However, the British electorate were NOT  "so disillusioned" as to vote the Tories out and the Labour party in.   In all the self-inflicted chaos that you describe, the Tories and Mrs May still won the election, admittedly with a reduced majority, but where exactly was the "victory" that so many of the opposition parties seem to be claiming? 

 

Not much is being said about the SNP's  much larger losses in Scotland, whereas I am sure that Nicola Sturgeon would have welcomed the kind of "bloody nose" that Theresa May endured.   

 

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10 minutes ago, dunroaming said:

Sorry to keep on posting about all this but this is the biggest single event to happen in the UK since the second world war and we need to get the least painful result that we can.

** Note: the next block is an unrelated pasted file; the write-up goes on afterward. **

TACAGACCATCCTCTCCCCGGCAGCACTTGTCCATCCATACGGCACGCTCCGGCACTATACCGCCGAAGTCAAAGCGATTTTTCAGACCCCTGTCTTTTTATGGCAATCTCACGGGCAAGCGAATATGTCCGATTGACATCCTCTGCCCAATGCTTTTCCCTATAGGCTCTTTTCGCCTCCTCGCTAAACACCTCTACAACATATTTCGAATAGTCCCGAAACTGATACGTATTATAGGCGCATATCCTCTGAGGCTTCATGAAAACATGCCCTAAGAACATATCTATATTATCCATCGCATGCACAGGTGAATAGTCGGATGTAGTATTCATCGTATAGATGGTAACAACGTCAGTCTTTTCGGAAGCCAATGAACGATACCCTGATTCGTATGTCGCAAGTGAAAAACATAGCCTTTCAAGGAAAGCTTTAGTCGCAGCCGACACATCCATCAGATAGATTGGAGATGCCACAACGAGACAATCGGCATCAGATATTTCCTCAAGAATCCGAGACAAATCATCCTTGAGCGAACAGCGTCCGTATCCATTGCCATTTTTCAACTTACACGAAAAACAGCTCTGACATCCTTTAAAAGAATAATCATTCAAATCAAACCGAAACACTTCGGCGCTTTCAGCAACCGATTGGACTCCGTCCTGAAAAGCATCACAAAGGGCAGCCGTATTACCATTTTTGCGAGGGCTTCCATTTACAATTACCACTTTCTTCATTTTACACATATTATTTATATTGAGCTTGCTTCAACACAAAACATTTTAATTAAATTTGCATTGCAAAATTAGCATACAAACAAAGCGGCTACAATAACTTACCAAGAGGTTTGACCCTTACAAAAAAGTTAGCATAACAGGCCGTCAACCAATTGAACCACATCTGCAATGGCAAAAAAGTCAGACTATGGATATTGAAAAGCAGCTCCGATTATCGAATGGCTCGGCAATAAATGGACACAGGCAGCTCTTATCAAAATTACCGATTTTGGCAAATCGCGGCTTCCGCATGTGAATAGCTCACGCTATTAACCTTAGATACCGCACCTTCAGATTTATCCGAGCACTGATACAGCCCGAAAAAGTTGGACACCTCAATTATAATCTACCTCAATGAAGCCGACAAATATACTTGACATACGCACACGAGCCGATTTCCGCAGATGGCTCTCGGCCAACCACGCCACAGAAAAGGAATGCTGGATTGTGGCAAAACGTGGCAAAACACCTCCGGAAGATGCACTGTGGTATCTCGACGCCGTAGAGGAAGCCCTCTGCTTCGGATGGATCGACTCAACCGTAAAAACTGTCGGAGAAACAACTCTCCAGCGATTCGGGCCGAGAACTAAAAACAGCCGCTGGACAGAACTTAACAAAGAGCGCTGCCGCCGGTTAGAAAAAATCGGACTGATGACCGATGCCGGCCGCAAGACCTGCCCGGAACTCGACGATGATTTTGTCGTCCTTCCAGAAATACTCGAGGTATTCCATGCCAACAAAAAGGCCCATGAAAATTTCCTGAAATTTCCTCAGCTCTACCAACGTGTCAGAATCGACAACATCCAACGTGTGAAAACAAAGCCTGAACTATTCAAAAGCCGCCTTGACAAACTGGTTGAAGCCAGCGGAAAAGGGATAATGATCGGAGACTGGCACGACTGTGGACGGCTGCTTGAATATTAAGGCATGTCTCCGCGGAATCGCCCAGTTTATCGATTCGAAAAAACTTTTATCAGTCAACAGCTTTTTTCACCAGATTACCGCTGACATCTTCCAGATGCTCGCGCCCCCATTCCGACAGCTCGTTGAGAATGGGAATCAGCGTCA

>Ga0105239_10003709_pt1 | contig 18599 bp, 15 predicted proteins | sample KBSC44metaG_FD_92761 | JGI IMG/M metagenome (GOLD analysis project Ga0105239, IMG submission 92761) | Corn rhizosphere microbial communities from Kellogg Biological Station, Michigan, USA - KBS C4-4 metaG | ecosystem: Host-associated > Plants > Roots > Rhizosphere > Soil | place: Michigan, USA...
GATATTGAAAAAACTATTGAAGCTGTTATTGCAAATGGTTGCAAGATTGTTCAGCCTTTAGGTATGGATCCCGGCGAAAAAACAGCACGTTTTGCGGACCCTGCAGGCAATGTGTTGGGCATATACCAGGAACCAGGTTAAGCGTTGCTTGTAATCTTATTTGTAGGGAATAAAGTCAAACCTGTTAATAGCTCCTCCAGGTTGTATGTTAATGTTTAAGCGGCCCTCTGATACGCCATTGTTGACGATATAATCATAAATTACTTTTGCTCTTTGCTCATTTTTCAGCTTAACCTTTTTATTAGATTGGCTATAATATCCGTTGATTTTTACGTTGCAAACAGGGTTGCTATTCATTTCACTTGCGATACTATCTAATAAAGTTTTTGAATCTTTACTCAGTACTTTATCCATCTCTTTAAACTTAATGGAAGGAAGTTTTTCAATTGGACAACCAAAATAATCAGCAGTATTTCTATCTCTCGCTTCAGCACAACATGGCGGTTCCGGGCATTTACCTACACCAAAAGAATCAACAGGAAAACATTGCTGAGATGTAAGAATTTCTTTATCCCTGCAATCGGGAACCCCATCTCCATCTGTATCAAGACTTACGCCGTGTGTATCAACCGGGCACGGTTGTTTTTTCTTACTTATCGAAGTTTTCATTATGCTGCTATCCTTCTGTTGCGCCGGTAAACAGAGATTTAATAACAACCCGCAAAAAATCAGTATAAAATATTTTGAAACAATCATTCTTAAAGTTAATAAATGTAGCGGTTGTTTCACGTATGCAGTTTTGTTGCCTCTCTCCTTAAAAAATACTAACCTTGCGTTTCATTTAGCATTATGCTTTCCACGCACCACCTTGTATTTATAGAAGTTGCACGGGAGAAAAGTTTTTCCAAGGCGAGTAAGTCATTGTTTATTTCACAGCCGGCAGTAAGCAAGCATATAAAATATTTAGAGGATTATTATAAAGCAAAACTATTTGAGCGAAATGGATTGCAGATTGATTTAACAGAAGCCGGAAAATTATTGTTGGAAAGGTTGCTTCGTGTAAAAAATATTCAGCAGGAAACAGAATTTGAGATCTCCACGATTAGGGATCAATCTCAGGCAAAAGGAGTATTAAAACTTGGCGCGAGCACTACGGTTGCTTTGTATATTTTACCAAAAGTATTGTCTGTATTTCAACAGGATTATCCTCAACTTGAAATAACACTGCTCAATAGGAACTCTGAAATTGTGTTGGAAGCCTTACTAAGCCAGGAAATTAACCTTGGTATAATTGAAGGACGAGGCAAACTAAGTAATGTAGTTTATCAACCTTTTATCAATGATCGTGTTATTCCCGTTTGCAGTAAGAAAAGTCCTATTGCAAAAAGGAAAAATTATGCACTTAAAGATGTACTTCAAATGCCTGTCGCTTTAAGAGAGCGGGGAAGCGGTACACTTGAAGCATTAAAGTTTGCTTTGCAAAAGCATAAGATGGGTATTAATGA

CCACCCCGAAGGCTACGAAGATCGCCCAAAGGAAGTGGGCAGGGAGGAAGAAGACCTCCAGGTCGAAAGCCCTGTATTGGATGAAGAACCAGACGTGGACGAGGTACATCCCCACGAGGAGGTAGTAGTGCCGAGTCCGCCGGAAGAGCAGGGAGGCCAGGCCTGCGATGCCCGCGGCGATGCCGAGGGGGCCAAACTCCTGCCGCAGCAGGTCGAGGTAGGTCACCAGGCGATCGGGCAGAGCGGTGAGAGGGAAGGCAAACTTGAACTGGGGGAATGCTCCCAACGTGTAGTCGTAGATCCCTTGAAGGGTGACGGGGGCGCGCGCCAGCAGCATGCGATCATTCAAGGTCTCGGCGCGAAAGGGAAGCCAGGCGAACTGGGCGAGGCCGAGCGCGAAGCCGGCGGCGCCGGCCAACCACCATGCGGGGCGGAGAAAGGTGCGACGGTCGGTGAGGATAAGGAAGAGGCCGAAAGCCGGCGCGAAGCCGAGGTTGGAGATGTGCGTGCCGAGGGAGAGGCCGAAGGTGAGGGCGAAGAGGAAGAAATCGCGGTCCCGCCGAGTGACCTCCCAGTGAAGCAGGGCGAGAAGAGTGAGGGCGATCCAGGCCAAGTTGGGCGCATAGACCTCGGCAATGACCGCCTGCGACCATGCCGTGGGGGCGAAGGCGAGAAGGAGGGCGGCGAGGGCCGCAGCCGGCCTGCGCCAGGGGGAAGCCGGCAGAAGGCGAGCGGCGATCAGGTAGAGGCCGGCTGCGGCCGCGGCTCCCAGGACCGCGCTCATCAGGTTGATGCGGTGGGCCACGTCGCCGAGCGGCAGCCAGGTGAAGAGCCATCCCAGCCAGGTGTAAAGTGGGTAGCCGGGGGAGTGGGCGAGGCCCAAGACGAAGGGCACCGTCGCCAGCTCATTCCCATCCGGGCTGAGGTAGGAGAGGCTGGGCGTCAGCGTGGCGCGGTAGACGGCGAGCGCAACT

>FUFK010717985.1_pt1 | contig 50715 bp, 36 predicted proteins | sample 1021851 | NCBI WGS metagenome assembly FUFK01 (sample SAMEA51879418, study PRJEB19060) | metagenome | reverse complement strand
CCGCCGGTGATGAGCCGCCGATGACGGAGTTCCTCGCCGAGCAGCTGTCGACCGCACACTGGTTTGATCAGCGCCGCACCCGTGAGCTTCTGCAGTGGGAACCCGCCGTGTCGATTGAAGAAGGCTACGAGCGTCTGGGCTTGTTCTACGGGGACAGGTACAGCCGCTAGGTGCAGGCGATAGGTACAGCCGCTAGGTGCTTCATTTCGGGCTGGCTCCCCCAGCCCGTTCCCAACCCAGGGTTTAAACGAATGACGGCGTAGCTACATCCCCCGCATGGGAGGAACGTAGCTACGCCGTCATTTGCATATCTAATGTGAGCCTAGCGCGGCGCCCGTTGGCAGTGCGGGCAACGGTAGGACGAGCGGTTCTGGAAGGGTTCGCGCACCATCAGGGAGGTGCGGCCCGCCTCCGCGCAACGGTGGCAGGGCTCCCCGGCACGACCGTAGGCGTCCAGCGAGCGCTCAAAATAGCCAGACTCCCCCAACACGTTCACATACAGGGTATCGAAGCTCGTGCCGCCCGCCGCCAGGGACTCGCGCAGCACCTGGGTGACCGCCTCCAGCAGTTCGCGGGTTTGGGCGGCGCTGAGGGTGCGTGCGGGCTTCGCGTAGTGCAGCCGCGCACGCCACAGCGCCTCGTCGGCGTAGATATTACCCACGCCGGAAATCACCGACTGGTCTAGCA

I really want to know what the Brexiteers think they are going to gain from this divorce.  Immigration isn't going to change much if any at all.  The government want to copy and paste the EU laws into British law so no change there.  The government have conceded that they will pay a divorce settlement figure triggering an extended transitional period to pay it.  The government have also agreed that they will continue to pay into the EU to get access to the market there (not the single market though).  This will mean we keep paying in but have no seat at the table and therefore no say.  It is also accepted that we cannot agree any other trade deals with other countries until after we have left completely.  Given that they are talking about this "transition period" that could be at least another two years from now.

 

And all this is accepted before we start the hard negotiations today.  Still think it is a great idea?

Yes!

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ID: 13   Posted (edited)

42 minutes ago, Retiredandhappyhere said: